I am gaining momentum.
A friend recently posted on Facebook a question about cultivating patience. It really resonated with me because I tend to want things to happen right away. This makes me think of my thoughts on letting shit go from a couple months ago, definitely interconnected.
When I really reflect on how I practice patience, it turns out I’m growing in my abilities (thankfully!). I think patience, like meditation, non-judgement, compassion and all the other things that make us better humans, are works in forever progress. They’re practices — things we do over and over with the intention of becoming incrementally better each time.
Practice makes us human (not perfect).
So what does my patience practice look like?
I lean on three tools:
I cannot stress enough that journaling doesn’t have to be a big production. If you like longhand journaling, great. If you like Bullet Journaling, great. If you like to keep a digital journal or write a thought a day and stick it in a jar, great. Whatever works for you is what it should be. And it’s allowed to evolve based on what feels right to you.
I used to be an avid non-journaler. Like really truly never did it.
Then I was told by someone I trust with my life in more ways than one that after we journal, we’re not really supposed to go back and look at it. The practice is about getting our thoughts out of our head and then moving on. I liked this because I think my resistance had a lot to do with premature embarrassment about whatever I might write and later look back at. This helped me get started. Back then I used a blank notebook with a beautiful cover.
Over time though, my practice has evolved. I have learned that my preference is to use journaling prompts and not big blank notebook pages. I also like to go back and look sometimes. After about 5 years of trying different journaling styles, I ended up creating my own journal that suits my needs perfectly.
So journaling as a tool for patience, yes, it helps me. Journaling as a tool for every aspect of growth and wellness, yes, it helps me.
At a minimum, writing before bed is so so so helpful. Just a simple reflection on what happened today, what I’m most proud of and what I could have done differently is powerful. I also like to do a brain dump of stuff for tomorrow so it won’t keep me awake.
At the end of the week, I find it incredibly helpful to look back at my week of reflections. It always amazes me how I can forget what I did on Wednesday or Thursday by the time Sunday rolls around. Monday and Tuesday? Yeah, that feels like three weeks ago.
On Sundays, after looking over all that I did, I write a few thoughts or bullet point lists of things I’m extra grateful for and stuff I did that was above and beyond what I had planned on doing. When it feels like nothing is happening or it’s all moving at a snail’s pace, these are really powerful exercises.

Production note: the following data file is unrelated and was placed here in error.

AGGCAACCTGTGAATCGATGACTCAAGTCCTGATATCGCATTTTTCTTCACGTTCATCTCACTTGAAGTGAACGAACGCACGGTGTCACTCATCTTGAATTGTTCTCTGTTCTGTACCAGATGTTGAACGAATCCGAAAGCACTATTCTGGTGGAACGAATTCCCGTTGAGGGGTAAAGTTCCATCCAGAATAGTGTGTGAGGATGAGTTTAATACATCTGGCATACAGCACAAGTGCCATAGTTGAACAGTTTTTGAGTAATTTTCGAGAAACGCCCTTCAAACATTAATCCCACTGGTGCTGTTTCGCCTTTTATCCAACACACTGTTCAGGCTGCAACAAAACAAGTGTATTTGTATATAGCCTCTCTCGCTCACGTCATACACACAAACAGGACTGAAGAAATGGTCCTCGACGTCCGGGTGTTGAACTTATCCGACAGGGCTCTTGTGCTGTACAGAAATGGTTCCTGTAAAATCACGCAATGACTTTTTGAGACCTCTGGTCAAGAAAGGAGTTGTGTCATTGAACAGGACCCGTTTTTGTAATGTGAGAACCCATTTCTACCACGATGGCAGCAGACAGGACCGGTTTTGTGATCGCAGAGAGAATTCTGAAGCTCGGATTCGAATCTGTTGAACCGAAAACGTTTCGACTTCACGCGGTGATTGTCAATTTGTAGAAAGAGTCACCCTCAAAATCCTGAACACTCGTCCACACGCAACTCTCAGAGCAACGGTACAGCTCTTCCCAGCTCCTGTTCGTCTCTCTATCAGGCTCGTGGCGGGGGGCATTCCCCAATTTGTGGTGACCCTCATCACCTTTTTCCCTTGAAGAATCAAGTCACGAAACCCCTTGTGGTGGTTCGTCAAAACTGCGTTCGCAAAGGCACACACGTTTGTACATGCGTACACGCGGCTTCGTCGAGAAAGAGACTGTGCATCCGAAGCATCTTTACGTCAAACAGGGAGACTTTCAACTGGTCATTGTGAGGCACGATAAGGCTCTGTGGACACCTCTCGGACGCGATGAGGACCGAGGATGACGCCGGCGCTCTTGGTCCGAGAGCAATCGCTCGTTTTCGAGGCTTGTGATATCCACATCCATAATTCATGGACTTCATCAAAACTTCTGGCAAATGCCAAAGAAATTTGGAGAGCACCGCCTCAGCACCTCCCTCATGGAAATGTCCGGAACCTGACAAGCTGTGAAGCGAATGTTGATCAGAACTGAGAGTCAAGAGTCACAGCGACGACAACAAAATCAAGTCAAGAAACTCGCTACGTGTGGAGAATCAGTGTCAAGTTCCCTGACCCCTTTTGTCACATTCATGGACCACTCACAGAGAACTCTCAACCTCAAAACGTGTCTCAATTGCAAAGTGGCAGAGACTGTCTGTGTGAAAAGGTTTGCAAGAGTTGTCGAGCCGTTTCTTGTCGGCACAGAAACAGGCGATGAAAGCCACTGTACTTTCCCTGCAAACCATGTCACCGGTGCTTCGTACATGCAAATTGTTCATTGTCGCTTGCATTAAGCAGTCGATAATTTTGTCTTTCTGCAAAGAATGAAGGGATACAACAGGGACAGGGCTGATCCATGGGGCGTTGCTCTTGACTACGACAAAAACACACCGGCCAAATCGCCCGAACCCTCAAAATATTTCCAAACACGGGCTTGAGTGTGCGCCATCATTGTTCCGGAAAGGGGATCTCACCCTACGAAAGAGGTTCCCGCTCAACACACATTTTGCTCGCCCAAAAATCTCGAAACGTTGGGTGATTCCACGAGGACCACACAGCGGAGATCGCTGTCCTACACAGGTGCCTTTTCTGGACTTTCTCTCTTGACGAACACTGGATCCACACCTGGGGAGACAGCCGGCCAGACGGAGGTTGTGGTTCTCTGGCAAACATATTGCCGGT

These simple journaling techniques have changed my life. Truly.
To recap, this is how I journal for patience:
Reflect/write before bed
What happened today
What I’m most proud of
What I could have done differently
At the end of the week, I look at my week of reflections and write
What I did that was above and beyond what I had planned to do
What I could have done differently
What I’m extra grateful for
This is an ongoing practice in self control and non-judgement. Not easy. But here’s what I know: Even taking just 5-10 minutes in the morning is valuable. Whether I sit in silence or do a guided meditation (I like Insight Timer), I focus on the practice of patience and how everything is happening in perfect timing.
I also remind myself throughout the day that this is life — happening all around me — and it’s the beautiful journey I’m fortunate to experience. It is the fun, not just part of it. Particularly helpful when I’m feeling anxious about something not moving at the speed I want it to.
An additional practice that’s moved me through extreme grief, physical pain, and overwhelm is my Surrender Bowl. It sits on my altar and whenever I feel things coming up and yanking on my attention, I write the thing(s) on a little piece of paper, fold it up, and place it in the bowl while asking my Guides to take it from me. Often I have to do this many times. I practice letting that shit go over and over and over.
If you struggle with meditation, check out this insightful post by my brilliant partner.
Part of my journaling and meditation practices, and my day-to-day workflow, I lean on mantras all the time. I write them on Post Its and place them right in front of my face on the window I look out of from my desk. I place them on my bathroom mirror, on my phone case, on my nightstand, in my car.
Whatever statements resonate with you in your moments of impatience, write them down and refer to them frequently.
If these tips resonate, I’d love to know. Comment below or reach out anytime.